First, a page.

with the experience of trauma. Please see the wide array of resources (listed below) that are available in our community.
The Illinois Association of Prescribing Psychologists has a long history of working closely with law enforcement to expand access to high quality, culturally-competent, comprehensive, and integrated mental health care. We value this partnership and expect to see our relationship with law enforcement
grow, as we continue to work, together, to root out the racism that destroys lives, and to support the invaluable, positive police-community connections and alliances.
Of paramount importance is that The Illinois Association of Prescribing Psychologists is committed to working with all in our global community who are creating a truly egalitarian, humanitarian society based on respect, trust, empathy, equity, and compassion.
Things Professionals Can Do
Do the work to learn how to talk to all clients about what is going on in the world. It has a huge impact on us all in a number of ways. All feelings and experiences are valid; and accountability for belief systems that are disparaging is vital.
2. Seek supervision and consultation:
Regardless of your social location, you may need support. Reach out to people committed to doing this work to guide you effectively and competently. Bring this up with your supervisors, ask them how they are educating themselves to provide you with the best support. Ask them about their training and experience with this topic.
3. Amplify the voices/resources of Black psychotherapists with clients:
This is especially important if you have Black clients or clients of color. Share with them resources/voices from their communities. The organization can also address this as a whole.
Here are some websites:
Black Mental Health Matters
Guided Meditation for Activists
For clinicians needing a hand in thinking about racial trauma and healing:
French, B. H., Jioni, A. L., Mosley, D. V., Adames, H. Y., Chanvez- Dueñas, N. Y., Chen, G. A., and Neville, H. A. (2020). Toward a Psychological Framework of Radical Healing in Communities of Color. The Counseling Psychologist, 48 (1), 14-46.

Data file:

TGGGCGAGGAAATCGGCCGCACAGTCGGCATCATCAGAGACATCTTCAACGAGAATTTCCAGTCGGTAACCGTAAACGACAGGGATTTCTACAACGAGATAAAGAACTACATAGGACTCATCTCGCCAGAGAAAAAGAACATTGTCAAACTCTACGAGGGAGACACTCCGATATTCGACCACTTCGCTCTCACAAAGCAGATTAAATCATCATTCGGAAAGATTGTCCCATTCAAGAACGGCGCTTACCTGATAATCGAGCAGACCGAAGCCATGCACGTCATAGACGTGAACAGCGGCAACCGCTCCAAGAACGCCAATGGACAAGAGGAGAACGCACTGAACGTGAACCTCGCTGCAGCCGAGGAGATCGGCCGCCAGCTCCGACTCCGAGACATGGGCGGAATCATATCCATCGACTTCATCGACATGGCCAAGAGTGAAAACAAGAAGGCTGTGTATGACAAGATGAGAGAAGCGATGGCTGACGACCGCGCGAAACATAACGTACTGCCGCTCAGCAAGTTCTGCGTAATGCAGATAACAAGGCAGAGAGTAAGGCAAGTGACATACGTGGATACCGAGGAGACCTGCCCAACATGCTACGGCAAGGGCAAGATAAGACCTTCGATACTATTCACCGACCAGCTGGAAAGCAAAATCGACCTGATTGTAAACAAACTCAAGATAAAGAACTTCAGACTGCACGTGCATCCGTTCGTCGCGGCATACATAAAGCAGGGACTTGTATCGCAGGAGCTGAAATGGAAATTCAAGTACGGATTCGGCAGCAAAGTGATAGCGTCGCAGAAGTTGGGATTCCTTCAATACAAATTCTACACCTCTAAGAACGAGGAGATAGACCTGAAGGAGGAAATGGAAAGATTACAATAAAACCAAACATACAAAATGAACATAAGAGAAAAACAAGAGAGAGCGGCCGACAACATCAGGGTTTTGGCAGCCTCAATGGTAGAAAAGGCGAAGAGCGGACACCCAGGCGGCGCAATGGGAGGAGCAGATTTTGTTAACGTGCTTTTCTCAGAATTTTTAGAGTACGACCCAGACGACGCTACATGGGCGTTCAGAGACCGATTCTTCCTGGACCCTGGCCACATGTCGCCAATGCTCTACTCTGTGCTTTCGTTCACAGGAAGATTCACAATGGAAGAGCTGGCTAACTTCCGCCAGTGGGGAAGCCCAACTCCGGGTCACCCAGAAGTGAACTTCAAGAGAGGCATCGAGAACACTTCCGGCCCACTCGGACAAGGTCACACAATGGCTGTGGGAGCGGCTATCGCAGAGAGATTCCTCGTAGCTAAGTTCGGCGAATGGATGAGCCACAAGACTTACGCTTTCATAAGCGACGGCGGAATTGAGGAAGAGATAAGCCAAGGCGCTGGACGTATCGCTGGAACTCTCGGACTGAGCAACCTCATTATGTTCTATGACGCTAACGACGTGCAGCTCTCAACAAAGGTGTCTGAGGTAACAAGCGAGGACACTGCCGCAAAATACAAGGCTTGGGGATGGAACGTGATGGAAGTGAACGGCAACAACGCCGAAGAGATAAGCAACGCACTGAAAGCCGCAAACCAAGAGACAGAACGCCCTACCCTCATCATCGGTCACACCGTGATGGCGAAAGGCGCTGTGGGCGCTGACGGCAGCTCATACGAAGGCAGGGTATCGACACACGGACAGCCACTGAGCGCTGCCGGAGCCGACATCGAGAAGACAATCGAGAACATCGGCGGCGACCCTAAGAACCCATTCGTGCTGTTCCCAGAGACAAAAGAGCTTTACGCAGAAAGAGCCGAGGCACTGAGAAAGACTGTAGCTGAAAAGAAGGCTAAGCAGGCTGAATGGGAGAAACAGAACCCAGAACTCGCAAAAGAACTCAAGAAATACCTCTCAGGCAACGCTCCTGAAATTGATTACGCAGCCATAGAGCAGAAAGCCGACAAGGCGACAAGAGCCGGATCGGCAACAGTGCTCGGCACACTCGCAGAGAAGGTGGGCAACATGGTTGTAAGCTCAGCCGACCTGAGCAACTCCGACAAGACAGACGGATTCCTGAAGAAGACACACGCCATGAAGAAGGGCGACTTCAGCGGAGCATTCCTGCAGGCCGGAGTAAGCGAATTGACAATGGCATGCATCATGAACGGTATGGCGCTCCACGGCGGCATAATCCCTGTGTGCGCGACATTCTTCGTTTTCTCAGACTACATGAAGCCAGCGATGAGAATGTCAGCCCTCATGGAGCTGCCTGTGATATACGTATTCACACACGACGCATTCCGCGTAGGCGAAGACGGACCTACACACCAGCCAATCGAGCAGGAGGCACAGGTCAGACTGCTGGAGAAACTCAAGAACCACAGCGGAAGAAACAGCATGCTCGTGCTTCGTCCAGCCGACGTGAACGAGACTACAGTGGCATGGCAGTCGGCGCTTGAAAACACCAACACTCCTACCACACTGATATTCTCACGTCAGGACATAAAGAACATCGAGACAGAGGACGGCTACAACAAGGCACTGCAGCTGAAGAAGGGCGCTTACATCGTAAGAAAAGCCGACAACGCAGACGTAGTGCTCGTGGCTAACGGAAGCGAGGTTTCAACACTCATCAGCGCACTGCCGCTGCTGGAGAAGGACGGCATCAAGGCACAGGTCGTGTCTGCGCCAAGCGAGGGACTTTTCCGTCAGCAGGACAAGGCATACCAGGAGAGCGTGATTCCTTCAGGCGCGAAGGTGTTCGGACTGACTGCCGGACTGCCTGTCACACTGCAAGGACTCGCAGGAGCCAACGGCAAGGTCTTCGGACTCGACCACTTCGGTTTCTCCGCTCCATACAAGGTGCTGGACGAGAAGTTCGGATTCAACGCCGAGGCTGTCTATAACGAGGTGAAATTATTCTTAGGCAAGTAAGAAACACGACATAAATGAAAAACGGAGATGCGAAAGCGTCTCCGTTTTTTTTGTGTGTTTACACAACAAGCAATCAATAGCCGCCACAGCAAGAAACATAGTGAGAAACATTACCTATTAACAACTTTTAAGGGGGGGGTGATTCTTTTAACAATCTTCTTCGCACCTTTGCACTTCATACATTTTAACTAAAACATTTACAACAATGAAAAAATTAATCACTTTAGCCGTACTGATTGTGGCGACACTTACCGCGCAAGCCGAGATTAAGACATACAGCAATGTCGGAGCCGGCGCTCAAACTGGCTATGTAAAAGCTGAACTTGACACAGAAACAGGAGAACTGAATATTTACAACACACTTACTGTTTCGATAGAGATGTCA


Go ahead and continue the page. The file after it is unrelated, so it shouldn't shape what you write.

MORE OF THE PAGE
Hemmings, C. & Evans, A. M. (2018). Identifying and Treating Race-Based Trauma in Counseling. Journal of Multicultural Counseling and Development, 46, 20-39.
Toporek, R, L. (2018). Strength, Solidarity, Strategy and Sustainability: A Counseling Psychologist’s Guide to Social Action. The European Journal of Counselling Psychology, 7(1), 90–110. doi:10.5964/ejcop.v7i1.153
For White people wanting to learn more about co-conspiratorial work:
· Antiracism resources, including organizations to follow
To learn more about systemic racism:
· The 1619 Project marks the 400th anniversary of the arrival of the first ship carrying enslaved African to the Virginia colony. It contains a review of history, and there is an accompanying podcast series.
· Curriculum for White Americans to Educate Themselves on Race and Racism–from Ferguson to Charleston as a more in-depth primer explicitly written for White people with links to an ever-expanding collection of resources.
· The Racial Healing Workbook by Anneliese A. Singh offers practical tools to help you navigate daily and past experiences of racism, challenge internalized negative messages and privileges, and handle feelings of stress and shame.